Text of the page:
Management Development Programme

Management development programme is an attempt to improve managerial effectiveness through a planned and deliberate learning process. Unlike general purpose of training, management development programme aims at developing conceptual and human skills of managers and executives through organized and systematic procedures. In India, many professional institutes like Administrative staff college of India, Management Development Institute, Indian Institute of Management, Quality Management International, National Institute of Personnel Management, Indian Society of Training and Development etc, conduct different management development programmes to sensitize managers and executives to various emerging problems of the corporate world.

The major components of Management Development Programme  are:

  1. Selection: To identify innate potentiality or managerial abilities of executives.
  2. Intellectual conditioning: To educate executives and managers on different managerial tools & techniques.
  3. Supervised training: To guide executives and managers on application and use of knowledge in the course of day to day activities.

Management Development Programme Objectives

For top management MDP intends to develop better comprehension & decision-making power, while for middle level it is meant to develop their intellectual capability besides awareness of managerial problems. For specialists MDP is to increase functional knowledge in specific fields and proficiency in various management techniques. One of the interesting study of management development  comparing the processes of two different countries suggested a number of objectives of MDP.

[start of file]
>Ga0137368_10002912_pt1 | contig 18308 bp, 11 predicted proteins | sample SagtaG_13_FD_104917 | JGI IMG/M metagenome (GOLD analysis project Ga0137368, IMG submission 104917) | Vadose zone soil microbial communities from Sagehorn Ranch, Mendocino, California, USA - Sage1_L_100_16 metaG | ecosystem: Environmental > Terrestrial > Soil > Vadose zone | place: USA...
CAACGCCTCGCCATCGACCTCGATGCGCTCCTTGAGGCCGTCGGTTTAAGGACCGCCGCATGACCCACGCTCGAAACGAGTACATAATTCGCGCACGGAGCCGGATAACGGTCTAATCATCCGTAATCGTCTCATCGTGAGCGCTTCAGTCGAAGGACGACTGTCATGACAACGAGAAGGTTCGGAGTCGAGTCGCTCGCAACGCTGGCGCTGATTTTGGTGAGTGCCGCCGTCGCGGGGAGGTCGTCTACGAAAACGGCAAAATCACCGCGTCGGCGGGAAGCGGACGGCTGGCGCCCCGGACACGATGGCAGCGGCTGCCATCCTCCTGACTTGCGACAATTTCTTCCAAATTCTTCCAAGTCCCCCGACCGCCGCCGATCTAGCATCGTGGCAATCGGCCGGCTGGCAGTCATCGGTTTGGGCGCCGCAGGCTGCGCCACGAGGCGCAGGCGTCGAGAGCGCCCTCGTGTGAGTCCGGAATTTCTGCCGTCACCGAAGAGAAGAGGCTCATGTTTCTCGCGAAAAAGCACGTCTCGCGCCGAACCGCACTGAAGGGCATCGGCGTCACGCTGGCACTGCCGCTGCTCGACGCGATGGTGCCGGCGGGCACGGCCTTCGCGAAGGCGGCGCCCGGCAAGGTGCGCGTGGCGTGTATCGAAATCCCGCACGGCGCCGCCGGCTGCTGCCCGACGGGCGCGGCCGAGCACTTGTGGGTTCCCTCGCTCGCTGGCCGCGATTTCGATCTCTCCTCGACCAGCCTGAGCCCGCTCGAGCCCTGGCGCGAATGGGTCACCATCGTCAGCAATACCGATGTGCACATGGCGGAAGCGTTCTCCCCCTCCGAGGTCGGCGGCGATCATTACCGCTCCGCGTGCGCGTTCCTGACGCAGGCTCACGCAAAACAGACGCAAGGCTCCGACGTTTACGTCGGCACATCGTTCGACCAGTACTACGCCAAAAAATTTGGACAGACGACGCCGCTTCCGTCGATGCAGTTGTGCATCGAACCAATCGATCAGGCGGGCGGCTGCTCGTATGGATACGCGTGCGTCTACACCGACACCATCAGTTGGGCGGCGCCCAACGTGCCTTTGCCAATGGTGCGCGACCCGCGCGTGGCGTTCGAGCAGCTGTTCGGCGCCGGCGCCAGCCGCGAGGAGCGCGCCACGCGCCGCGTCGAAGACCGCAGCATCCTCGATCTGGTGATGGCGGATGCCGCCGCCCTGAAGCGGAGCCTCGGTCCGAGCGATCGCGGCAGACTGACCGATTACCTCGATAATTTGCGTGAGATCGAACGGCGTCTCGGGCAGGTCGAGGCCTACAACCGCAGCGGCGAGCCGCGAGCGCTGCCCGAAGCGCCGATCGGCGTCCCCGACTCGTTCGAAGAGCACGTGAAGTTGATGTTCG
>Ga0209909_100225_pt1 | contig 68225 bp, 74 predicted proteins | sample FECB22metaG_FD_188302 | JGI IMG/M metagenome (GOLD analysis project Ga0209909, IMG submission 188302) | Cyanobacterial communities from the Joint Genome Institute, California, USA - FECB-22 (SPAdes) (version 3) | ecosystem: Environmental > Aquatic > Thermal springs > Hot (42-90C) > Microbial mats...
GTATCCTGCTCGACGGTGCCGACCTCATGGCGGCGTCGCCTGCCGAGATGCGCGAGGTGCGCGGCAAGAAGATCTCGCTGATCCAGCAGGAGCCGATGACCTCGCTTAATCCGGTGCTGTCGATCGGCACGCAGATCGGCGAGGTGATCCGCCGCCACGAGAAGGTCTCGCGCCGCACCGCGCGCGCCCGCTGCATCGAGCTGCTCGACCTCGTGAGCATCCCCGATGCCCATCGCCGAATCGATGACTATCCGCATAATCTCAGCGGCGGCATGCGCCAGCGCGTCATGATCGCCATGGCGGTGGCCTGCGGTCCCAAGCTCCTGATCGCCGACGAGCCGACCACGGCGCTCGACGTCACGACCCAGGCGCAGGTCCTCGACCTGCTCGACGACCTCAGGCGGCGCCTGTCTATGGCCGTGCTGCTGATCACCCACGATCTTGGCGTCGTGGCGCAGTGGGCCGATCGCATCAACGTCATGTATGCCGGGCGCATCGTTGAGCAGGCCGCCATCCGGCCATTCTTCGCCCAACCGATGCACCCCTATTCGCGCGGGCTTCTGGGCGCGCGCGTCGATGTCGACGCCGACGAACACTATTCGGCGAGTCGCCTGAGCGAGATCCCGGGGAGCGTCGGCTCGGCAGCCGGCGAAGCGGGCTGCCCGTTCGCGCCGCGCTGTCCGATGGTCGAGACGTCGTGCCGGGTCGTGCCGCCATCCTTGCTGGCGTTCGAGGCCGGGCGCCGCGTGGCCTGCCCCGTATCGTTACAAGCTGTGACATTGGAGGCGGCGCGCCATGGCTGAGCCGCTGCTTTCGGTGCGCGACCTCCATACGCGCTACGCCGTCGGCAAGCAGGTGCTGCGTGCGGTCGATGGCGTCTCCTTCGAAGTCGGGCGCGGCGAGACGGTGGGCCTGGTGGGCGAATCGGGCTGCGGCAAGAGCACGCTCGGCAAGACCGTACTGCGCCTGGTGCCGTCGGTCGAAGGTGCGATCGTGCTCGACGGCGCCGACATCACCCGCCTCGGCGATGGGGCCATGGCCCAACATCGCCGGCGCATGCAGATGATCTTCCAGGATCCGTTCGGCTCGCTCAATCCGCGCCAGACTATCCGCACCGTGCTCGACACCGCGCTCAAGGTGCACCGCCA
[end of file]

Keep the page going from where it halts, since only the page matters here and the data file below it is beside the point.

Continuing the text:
Characteristics of Management Development

  • Continuous Process:  Management development is continuous process and required to look after the entire professional career of managers and executives. In India management development is considered as a sporadic activity, resulting in failure to meet the organisational requirements.
  • Knowledge updating activity:  The need of management development is imperative and appreciated in filling up gap between actual and potential performance. Management development provides scope for continuous improvement in all functional areas. It bridges the gap by enriching the functional capacity of executives and managers by continuously updating their knowledge and skill.
  • A vehicle for attitudinal activity:  Human behavior is dynamic and complex. Management development programmes attempt to understand the behavioral and attitudinal aspects of human behavior through simulating sessions, ensure better interpersonal skill as an important prerequisite for managerial success.
  • Stimulant to higher competence:  Managers and executives are stimulated to bear the intricacies of managerial stress and strain through different management development programmes in order to exert their potential for the benefit of the organisation. Management development programme must be designed considering issues like employees’ motivation, habits, age mix, pattern of conflict and chaos. and this can enable elevation of managerial functions of the executives during the post training phase.
  • Deficiency improver:  Management development programmes are catered to the individual requirements to improve functional as well as personal deficiencies of the individual managers, thereby enabling the organisation to derive immediate benefit from such programmes.
  • A self development process:  Management development facilitates self development of managers, as they learn many things through action learning methods, sharing the experience of each other in a simulated classroom atmosphere.